I am using an elliptic curve library which provided me with a shared secret using my secret key and a foreign public key. Unfortunately an ECIES is not available in the programming language.

I would like to implement an ECIES as follows.

  1. Use the shared secret as a seed for a random number generator
  2. Create an xor key with the random number generator
  3. Compute $cipher = message \oplus key$
  4. Transmit $cipher$ and a signature of $cipher$ using my private key

Is this approach correct and safe?

  • $\begingroup$ Although "cypher" can be used "cipher" is much more common nowadays. "Cyper" is incorrect. $\endgroup$ – Maarten Bodewes Jan 16 '18 at 13:00

What you are describing is a stream cipher created from a generic PRNG. However, an actual stream cipher should be used instead. PRNG's are dangerous in the sense that they are sometimes pre-seeded or re-seeded by the system. If there is no mandated algorithm then the underlying implementation may change as well. Otherwise: yes, a stream cipher can of course be used to obtain confidentiality of the messages if used correctly.

AES in CTR (counter) mode is a pretty safe bet.

You seem to be using encrypt-then-sign. Usually sign-then-encrypt is used. The issue with encrypt-then-sign is that somebody can re-sign the ciphertext and claim ownership of it. The other aspect is that after decryption the signature is lost.

Therefore, usually sign-then-encrypt is used for asymmetric primitives such as ECIES and ECDSA. This may not be a problem in your specific protocol however; you could just want to allow only signatures from one specific private / public key and you could be fine with protecting the ciphertext in transit.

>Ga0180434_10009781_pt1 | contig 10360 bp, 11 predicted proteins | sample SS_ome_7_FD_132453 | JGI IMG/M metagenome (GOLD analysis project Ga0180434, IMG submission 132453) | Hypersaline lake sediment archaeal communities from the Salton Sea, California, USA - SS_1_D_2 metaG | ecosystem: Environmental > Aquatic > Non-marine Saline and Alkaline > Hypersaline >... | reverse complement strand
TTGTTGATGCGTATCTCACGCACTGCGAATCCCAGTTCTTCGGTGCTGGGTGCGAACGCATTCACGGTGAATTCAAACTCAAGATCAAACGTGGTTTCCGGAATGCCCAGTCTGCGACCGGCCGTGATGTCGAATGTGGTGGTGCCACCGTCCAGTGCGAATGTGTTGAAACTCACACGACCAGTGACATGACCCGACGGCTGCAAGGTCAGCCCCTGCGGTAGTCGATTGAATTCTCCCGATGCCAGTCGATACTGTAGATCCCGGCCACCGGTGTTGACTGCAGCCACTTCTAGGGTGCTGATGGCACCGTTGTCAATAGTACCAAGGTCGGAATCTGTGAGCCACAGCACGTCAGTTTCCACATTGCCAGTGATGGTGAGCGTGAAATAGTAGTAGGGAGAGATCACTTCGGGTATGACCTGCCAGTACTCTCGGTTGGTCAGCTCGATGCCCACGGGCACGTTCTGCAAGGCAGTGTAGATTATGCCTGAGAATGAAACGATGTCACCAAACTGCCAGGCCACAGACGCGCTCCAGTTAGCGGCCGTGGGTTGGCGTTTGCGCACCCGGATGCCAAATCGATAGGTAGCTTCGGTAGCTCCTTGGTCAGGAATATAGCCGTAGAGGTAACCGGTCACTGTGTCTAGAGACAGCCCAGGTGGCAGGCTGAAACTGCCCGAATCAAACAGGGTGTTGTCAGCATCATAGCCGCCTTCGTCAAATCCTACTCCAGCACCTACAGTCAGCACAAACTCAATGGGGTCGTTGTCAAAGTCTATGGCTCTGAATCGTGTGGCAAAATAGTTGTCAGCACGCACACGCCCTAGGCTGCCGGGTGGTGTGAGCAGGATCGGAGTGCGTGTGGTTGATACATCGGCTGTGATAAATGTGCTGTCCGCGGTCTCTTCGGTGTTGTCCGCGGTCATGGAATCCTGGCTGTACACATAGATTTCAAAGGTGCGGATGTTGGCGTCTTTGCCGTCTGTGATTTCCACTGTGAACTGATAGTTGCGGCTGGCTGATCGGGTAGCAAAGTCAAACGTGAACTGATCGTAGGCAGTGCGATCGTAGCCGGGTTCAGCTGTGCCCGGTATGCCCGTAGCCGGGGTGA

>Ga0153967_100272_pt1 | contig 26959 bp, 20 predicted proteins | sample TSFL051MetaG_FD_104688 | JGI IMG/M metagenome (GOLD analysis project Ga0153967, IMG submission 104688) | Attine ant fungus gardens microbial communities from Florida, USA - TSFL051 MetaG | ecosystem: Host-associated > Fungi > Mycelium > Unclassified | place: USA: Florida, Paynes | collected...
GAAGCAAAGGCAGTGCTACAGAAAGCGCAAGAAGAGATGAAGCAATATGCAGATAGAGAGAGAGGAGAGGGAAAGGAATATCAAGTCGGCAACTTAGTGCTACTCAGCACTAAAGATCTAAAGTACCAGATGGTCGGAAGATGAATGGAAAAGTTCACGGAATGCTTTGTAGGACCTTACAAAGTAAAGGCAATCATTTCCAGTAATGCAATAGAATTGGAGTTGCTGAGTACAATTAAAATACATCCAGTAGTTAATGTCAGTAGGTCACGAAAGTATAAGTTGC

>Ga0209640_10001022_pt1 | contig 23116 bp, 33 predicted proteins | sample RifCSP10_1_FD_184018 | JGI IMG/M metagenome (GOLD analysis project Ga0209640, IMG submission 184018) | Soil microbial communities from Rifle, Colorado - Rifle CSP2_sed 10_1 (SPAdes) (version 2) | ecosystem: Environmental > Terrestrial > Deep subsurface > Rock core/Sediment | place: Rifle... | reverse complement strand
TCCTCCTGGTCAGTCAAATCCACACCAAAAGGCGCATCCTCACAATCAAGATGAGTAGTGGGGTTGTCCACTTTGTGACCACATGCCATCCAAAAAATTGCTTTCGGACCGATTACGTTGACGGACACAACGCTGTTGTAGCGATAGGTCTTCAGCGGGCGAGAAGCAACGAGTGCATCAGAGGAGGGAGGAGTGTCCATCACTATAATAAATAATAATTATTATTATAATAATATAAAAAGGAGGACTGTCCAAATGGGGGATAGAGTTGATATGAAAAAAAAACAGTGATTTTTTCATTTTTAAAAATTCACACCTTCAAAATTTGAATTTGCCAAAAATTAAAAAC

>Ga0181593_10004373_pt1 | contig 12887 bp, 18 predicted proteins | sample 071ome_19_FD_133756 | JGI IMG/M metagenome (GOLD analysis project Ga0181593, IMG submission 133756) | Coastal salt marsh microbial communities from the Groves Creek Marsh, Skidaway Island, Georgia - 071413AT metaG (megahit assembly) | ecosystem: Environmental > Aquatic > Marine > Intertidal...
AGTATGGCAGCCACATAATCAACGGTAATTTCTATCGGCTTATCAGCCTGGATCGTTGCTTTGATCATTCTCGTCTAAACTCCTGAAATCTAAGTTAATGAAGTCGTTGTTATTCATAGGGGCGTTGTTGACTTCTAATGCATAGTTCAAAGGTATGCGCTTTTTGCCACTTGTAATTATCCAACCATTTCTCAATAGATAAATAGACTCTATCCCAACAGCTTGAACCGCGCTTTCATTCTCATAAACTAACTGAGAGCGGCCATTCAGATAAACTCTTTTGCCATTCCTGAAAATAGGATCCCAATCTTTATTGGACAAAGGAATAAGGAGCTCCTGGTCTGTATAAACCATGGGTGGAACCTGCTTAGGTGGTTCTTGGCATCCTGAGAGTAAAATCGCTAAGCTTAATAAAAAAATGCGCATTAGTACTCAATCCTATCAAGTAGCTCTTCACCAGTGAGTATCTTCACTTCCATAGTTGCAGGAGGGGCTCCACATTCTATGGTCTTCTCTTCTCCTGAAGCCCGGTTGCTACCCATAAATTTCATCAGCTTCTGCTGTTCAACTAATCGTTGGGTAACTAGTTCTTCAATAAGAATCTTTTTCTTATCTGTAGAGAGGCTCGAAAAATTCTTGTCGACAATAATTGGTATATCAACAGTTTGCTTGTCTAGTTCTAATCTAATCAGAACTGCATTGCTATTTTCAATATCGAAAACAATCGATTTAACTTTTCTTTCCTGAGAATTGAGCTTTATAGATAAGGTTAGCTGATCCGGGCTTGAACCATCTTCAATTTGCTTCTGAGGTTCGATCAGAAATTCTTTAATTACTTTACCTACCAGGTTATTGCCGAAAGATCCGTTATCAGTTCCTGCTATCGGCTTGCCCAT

Once you have established a key and authenticated the exchange then you could also use AES-GCM or another authenticated cipher to send messages providing integrity, authenticity and of course confidentiality of the messages.

Note that there is a lot to do if you want to create a transport protocol. In place encryption is a bit easier wrt to possible attack vectors. If the system is secure in the end depends if the possible threats to the system are thwarted.

We can therefore not tell you if your approach is safe; we can tell if it is unsafe though :)

| improve this answer | |
  • $\begingroup$ Thy. Could you give an example on how to use an actual stream cipher? E.g. Salsa20 requires a 32byte key and 12byte nonce and I am not shure how to safely derive the key and nonce from the shared secret. $\endgroup$ – Manuel Schmidt Jan 16 '18 at 13:06
  • $\begingroup$ Try looking up HKDF. You could also use SHA-256 or 512 as a "poor man's" key derivation function in case implementing HKDF is a bridge too far (i.e. use KDF1 or KDF2, they are basically just hash functions with pre-formatted input). If you deterministically calculate a nonce then remember that you cannot re-use the key. $\endgroup$ – Maarten Bodewes Jan 16 '18 at 13:12
  • $\begingroup$ Or you could use the PRF from TLS, or a counter based KDF etc. etc. $\endgroup$ – Maarten Bodewes Jan 16 '18 at 13:14

Your Answer

By clicking “Post Your Answer”, you agree to our terms of service, privacy policy and cookie policy

Not the answer you're looking for? Browse other questions tagged or ask your own question.